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July 12, 2004.

RICHARD W. DRAKE, Plaintiff,

The opinion of the court was delivered by: FREDERIC BLOCK, District Judge


Familiarity with the procedural history in this action is presumed. See Drake v. Laboratory Corp. of America Holdings, 290 F. Supp.2d 352, 362-63 (E.D.N.Y. 2003). In sum, plaintiff Richard Drake ("Drake") filed a complaint alleging both federal and state claims; in response to defendants' motions to dismiss, the Court dismissed plaintiff's federal claims and exercised supplemental jurisdiction over his state claims, finding that they were not preempted by federal law, but certified the preemption question for interlocutory appeal pursuant to 28 U.S.C. § 1292(b).*fn1 In light of the Second Circuit's subsequent summary order, denying defendants' petitions for leave to proceed with an interlocutory appeal, and the Circuit Court's comments questioning this Court's jurisdiction over the remaining state common law tort claims — namely, whether diversity jurisdiction existed, and whether this Court had conducted "a full analysis under 42 U.S.C. § 1367" when it decided to exercise supplemental jurisdiction, Drake v. Laboratory Corp., et. al, No. 04-0137, (2d Cir. Mar. 4, 2004), the Court issues this decision regarding its jurisdiction over the state law claims; moreover, because of facts not previously before the Court at the time of its § 1292(b) certification, it once again certifies the preemption issue for interlocutory appeal.

  I. Diversity Jurisdiction

  Under federal diversity jurisdiction, the court has jurisdiction over "all civil actions where the matter in controversy exceeds the sum or value of $75,000, exclusive of interest and costs, and is between [inter alia] citizens of different states." 28 U.S.C. § 1332(a)(1). Moreover, "diversity jurisdiction is available only when all adverse parties to a litigation are completely diverse in their citizenships." Herrick Co., Inc. V. SCS Communications, Inc., 251 F.3d 315, 322 (2d Cir. 2001).

  Jurisdiction is assessed "as of the moment the complaint was filed," E.R. Squibb & Sons, Inc. v. Lloyd's & Co., 241 F.3d 154, 163 (2d Cir. 2001), even if a complaint is later amended to assert diversity jurisdiction. See Le Blanc v. Cleveland, 248 F.3d 95, 99-100 (2d Cir. 2001) ("an amendment to allege diversity jurisdiction relates back under Rule 15 of the Federal Rules of Civil Procedure, and therefore we assess [plaintiff's] citizenship at the time the complaint was first filed"). "Federal jurisdiction is not defeated if one party, subsequent to the filing of a complaint, becomes a citizen of the same state as his opponent." E.R. Squibb & Sons, 241 F.3d at 163-64. See also Le Blanc, 248 F.3d at 100 ("that [plaintiff] has become a citizen of New York for diversity purposes since filing this lawsuit does not destroy diversity jurisdiction; her status at the time she filed her complaint is controlling"). Thus, the citizenship of each party is based upon citizenship at the time the complaint was filed.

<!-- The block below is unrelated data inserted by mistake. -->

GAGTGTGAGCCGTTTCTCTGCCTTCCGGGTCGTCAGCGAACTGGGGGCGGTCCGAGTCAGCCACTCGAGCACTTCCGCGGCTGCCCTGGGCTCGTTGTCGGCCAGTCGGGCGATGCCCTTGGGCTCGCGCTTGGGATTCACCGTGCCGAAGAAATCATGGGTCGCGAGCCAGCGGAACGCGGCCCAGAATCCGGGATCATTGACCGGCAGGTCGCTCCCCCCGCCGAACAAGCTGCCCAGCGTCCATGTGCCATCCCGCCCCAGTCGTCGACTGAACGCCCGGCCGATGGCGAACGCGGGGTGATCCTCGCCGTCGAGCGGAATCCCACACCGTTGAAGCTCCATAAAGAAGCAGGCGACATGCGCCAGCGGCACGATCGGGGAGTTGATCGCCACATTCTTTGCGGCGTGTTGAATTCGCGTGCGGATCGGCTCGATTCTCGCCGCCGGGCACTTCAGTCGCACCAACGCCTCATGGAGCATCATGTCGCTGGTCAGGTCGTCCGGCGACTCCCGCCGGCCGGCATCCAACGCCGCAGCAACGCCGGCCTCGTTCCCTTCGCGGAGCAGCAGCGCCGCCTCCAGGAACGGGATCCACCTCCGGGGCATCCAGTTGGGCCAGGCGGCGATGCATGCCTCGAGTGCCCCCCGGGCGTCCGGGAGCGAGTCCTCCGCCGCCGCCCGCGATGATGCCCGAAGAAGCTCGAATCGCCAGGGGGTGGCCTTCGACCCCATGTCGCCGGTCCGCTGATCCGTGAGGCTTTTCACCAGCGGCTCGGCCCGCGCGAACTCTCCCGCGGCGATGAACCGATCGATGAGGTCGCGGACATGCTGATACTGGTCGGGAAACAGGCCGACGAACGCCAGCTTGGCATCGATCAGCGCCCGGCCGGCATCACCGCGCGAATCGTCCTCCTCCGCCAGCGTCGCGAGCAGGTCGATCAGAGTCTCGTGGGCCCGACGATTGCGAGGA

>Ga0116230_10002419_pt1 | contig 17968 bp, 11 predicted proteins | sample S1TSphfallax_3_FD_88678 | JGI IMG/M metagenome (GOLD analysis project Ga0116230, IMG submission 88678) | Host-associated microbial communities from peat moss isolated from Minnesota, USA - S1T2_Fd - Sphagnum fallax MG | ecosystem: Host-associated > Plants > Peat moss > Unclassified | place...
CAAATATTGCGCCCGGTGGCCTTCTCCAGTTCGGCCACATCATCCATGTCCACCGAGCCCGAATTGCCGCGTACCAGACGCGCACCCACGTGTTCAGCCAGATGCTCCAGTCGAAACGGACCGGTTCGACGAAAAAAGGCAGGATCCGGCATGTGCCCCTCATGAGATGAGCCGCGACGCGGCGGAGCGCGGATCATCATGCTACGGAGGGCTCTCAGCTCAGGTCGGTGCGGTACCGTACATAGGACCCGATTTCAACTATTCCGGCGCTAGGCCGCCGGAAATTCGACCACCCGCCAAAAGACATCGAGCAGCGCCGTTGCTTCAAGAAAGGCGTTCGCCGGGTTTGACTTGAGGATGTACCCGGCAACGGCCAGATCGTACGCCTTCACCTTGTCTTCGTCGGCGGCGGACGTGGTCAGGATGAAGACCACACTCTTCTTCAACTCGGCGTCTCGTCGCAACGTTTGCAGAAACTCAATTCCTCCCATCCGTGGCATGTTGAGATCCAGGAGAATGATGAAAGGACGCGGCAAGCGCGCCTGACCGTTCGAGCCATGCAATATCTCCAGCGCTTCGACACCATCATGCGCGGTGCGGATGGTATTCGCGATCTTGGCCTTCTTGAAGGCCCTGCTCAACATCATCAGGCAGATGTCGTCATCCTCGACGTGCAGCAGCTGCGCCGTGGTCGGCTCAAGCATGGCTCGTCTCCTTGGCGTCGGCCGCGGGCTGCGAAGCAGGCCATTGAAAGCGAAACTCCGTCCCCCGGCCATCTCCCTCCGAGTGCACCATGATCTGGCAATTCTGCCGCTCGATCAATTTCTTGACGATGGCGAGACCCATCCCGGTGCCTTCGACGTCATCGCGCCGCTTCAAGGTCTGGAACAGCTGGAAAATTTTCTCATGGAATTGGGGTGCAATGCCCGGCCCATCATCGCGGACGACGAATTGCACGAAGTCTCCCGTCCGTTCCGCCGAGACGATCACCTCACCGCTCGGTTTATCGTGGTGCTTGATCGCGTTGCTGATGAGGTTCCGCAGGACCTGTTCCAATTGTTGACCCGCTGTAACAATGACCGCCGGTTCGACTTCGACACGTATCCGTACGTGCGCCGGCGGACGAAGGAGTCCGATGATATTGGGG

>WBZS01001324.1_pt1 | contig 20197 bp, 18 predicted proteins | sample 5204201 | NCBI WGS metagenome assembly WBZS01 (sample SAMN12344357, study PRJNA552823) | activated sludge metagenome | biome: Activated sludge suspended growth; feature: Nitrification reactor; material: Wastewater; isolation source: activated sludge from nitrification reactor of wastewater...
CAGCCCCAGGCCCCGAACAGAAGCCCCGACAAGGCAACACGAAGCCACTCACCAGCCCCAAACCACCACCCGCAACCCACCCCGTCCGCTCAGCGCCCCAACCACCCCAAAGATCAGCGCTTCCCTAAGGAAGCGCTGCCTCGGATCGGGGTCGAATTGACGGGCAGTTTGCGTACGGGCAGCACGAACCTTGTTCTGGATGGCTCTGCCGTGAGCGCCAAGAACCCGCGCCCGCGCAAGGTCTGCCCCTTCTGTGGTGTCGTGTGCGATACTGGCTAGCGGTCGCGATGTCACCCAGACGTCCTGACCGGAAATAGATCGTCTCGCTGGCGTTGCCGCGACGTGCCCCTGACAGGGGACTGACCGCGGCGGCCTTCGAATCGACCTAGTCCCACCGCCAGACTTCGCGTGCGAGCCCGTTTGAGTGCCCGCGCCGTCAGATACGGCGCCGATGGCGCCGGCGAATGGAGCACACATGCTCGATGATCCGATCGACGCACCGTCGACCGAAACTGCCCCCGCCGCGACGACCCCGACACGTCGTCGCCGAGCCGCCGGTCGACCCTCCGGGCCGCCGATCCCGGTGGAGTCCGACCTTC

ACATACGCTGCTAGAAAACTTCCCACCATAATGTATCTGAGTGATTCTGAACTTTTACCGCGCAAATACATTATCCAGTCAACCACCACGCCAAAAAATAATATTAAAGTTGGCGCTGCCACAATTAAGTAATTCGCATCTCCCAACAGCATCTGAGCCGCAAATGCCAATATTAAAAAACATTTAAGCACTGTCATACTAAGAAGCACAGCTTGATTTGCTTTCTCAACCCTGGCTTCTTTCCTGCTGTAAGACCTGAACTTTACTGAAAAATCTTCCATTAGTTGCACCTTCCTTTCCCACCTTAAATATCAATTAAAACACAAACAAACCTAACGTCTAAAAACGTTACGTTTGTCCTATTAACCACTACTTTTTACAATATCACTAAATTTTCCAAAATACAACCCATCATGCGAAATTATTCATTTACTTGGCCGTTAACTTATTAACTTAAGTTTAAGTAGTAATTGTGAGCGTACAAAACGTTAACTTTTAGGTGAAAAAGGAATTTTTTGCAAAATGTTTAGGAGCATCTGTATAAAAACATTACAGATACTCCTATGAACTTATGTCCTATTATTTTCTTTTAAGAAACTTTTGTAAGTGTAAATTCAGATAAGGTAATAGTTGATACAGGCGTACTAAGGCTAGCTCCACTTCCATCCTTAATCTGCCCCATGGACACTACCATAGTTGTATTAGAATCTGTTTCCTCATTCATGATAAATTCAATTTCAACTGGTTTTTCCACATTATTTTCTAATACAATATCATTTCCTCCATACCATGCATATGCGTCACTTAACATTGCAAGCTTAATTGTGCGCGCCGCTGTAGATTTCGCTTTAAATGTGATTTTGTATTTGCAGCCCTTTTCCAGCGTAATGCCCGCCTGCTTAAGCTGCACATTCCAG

For the purpose of diversity jurisdiction, "[a]n individual's citizenship . . . is determined by his domicile." Palazo v. Corio, 232 F.3d 38, 42 (2d Cir. 2000). "Domicile is the place where a person has his true fixed home and principal establishment, and to which, whenever he is absent, he has the intention of returning." Id. (internal quotation and citation omitted).

  With regard to corporate citizenship, a corporation is "deemed to be a citizen of any State by which it has been incorporated and of the State where it has its principal place of business." 28 U.S.C. § 1332(c)(1). The "principal place of business prong does not replace the citizenship of the state of incorporation; it merely adds another state of citizenship — either of which could destroy diversity," Grunblatt v. Unumprovident Corp., 270 F. Supp.2d 347, 351 (E.D.N.Y. 2003); therefore, to find complete diversity, a court must be satisfied that the corporatedefendants are not incorporated nor have their principal place of business in the same state in which plaintiff was a citizen, at the time the action was filed.

  Here, the original complaint was not predicated upon diversity jurisdiction; rather, federal question and supplemental jurisdiction were alleged. The complaint alleged that at the time of filing, Drake was a resident of New York; it did not allege his domicile, nor did it allege facts about the citizenship of each defendant. See Canedy v. Liberty Mutual Insur. Co., 126 F.3d 100, 103 (2d Cir. 1997) ("it is well-established that allegations of residency alone cannot establish citizenship"). However, at a status conference on June 2, 2004, subsequent to the Second Circuit's denial of defendants' petitions for an interlocutory appeal, all the parties contended that complete diversity did indeed exist.